Pakistan had consistently done well in the previous World Cups, but had stumbled in key matches. Had we not lost to the West Indies by one wicket in my debut match in 1975 after Deryck Murray and Andy Roberts put on 64 runs for the last wicket, we could have finished better. Ahead of this match, Pakistan captain Asif Iqbal had to be rushed to the hospital where he underwent appendicitis surgery and followed the proceedings from the hospital.
We again lost to the West Indies in the 1979 and 1983 editions, both times in the semi-finals. We should have won the 1979 semi-final after Zaheer Abbas and Majid Khan had set the stage for a perfect run-chase, but we failed to carry on the good work and collapsed like a house of cards.
The home event in 1987 ended in despair when we lost to Australia in the semi-final. We were clearly the best side in the tournament and produced some magical performances when the chips were down. Abdul Qadir’s performance with the bat against the West Indies in Lahore was a case in point. But I guess we ran out of luck when we needed it the most.
The semi-final didn’t start very well for us when Saleem Yousuf was injured in the 19th
over and I had to keep wickets. Then Steve Waugh’s late cameo, which included 18 runs off the last over, lifted Australia to 267. In our turn, I was back on the crease in the 10th
over, this time in batting gears. Imran Khan and I produced the best partnership of the match (112) but we found Craig McDermott too hot to handle and lost by 18 runs.
The loss was nothing less than a national tragedy. The mood in the country was somber and people were clearly heartbroken, an indication of what this sport meant to the passionate people of Pakistan. The semi-final was Imran’s last match for Pakistan, though the then President of the country convinced him to reverse his retirement decision and lead the team on the tour of the West Indies, which took place a few months later.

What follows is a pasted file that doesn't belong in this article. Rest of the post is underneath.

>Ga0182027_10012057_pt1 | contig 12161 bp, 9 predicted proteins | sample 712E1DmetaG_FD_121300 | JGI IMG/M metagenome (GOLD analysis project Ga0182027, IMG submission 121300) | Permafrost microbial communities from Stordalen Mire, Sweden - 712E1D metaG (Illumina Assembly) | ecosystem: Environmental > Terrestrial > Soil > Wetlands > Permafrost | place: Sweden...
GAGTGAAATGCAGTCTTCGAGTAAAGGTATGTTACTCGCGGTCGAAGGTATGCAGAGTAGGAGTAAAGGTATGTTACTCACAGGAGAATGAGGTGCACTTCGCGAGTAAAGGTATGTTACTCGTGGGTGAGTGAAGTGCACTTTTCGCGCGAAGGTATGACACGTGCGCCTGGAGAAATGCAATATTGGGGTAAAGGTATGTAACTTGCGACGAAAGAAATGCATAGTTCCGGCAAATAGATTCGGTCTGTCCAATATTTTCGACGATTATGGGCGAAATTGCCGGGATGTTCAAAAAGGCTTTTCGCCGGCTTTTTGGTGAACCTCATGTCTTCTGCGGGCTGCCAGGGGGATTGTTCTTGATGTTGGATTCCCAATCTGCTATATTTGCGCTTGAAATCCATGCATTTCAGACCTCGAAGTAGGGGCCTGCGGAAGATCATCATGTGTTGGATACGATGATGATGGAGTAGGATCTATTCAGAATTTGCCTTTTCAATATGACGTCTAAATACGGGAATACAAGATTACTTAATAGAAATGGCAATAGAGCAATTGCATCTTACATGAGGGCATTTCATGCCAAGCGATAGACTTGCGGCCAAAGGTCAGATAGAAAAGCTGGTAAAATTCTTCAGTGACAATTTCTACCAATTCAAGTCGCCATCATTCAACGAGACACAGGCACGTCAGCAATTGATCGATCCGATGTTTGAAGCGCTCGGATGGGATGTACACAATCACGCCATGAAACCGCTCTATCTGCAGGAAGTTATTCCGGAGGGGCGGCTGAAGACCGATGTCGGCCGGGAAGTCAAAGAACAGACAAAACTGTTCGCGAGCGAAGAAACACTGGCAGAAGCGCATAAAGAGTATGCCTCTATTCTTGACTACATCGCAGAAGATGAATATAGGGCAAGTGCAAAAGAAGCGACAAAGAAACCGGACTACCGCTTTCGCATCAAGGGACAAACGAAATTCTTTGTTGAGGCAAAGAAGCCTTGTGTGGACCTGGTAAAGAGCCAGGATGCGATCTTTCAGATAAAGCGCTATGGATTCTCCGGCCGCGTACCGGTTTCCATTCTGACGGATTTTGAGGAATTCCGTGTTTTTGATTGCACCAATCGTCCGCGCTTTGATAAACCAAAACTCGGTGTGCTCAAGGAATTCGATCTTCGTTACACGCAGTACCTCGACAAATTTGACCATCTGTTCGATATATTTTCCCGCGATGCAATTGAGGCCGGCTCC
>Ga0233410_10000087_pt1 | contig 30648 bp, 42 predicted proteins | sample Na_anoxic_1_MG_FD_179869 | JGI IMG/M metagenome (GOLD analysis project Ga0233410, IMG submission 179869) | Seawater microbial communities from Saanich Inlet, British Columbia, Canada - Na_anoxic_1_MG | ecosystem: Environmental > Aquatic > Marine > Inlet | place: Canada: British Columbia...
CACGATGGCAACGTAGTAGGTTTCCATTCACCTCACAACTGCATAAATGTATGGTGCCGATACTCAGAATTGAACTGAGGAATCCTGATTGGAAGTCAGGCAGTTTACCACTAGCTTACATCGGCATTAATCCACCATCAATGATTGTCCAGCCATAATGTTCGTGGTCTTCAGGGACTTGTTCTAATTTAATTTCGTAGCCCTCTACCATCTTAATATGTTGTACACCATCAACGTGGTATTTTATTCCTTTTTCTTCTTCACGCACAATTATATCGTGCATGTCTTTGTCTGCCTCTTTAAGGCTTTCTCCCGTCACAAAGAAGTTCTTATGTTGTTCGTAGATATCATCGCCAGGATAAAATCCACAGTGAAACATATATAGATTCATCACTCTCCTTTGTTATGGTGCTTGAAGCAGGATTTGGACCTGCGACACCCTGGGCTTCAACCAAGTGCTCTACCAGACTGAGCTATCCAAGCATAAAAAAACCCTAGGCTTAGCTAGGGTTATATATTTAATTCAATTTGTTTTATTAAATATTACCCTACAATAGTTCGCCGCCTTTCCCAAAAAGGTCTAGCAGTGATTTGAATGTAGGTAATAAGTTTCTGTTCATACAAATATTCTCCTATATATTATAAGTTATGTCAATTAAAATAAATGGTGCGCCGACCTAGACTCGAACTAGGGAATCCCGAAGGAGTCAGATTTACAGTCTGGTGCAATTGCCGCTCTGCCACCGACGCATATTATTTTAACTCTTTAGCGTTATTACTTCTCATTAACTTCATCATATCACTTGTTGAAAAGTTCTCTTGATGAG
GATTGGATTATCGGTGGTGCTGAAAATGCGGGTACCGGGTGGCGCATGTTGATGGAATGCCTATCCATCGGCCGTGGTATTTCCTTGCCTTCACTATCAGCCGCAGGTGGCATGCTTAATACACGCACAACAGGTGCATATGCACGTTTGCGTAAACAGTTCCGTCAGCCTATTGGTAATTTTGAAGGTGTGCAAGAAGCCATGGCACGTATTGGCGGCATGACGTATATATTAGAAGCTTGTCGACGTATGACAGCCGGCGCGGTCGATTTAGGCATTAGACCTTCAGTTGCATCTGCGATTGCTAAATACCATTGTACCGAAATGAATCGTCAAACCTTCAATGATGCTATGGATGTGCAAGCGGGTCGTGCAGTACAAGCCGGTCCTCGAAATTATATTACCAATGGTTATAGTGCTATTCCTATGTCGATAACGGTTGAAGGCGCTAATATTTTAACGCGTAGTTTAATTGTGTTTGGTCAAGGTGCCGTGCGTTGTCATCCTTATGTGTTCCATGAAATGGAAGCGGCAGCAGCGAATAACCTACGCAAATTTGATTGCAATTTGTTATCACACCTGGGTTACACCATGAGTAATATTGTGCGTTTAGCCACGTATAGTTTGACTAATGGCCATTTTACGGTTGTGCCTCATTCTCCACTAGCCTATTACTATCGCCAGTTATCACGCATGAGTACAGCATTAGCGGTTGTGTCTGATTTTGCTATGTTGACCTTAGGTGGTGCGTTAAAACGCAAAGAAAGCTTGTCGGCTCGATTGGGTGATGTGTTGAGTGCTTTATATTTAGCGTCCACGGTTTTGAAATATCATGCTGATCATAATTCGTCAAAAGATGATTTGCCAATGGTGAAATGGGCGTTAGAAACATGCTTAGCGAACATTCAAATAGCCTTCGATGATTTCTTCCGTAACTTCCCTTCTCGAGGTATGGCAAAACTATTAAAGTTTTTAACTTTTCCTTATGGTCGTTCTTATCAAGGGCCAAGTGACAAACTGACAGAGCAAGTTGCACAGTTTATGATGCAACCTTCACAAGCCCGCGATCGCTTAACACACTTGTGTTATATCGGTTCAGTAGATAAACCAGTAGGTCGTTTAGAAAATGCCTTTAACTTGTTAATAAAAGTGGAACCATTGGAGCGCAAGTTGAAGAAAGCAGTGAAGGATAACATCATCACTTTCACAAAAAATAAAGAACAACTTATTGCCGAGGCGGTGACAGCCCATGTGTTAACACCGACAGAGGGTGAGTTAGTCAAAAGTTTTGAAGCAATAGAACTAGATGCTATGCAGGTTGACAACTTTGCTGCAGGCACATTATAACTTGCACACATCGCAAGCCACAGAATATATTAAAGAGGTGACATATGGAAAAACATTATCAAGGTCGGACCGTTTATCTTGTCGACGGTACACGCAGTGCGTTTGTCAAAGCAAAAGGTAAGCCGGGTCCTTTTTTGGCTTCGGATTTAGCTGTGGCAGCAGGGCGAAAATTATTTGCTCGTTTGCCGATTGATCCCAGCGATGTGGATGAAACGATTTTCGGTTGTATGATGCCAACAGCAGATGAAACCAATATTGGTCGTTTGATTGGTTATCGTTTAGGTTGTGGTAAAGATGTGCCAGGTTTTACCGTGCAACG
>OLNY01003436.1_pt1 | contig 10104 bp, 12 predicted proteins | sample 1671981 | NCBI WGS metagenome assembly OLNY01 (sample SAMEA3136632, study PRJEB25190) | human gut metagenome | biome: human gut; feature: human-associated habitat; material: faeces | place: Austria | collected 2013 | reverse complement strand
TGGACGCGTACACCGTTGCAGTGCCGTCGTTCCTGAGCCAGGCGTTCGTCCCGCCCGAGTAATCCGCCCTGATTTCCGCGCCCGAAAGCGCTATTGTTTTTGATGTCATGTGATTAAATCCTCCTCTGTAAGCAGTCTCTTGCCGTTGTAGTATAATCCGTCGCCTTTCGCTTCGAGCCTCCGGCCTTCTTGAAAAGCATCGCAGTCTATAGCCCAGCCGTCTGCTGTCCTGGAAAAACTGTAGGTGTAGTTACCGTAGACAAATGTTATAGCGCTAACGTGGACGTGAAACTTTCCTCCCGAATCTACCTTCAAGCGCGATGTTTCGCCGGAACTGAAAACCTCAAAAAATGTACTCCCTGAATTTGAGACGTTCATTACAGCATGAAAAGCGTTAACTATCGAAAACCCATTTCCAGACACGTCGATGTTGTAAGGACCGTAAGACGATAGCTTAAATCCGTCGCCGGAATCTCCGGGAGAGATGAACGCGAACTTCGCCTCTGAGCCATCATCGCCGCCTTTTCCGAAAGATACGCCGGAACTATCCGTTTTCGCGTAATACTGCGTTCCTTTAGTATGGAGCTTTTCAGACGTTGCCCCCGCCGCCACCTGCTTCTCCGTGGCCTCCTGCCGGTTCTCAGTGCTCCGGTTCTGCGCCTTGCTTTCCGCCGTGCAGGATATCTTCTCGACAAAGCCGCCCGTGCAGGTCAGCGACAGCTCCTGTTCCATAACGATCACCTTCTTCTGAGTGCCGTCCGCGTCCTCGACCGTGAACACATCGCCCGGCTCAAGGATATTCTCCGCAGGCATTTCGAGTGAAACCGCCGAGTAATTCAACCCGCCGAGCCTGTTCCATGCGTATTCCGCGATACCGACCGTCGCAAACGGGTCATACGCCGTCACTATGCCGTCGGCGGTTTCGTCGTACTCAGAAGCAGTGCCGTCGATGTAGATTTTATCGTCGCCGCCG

Our perseverance and determination finally paid off in 1992 when, after a shaky start, we won the last five matches on the trot to lift the trophy in front of 90,000 spectators at the MCG. Imran Khan played a master-stroke when he batted at number-three and who can forget Inzamam-ul-Haq’s cameo and then Wasim Akram’s consecutive deliveries – described as deliveries of the century – that dismissed Allan Lamb and Chris Lewis.
The victory had come after we had lost Waqar Younis before the start of the competition and had suffered defeats in three of the first five matches in a tournament.
It was a fairy-tale event for me. There was a big question mark on my participation due to a stomach infection and troubled back. I arrived just a couple of days before the tournament started and carried throughout the tournament. It was worth playing with pain as I contributed to the team’s cause by scoring five half-centuries, including in the semi-final and final.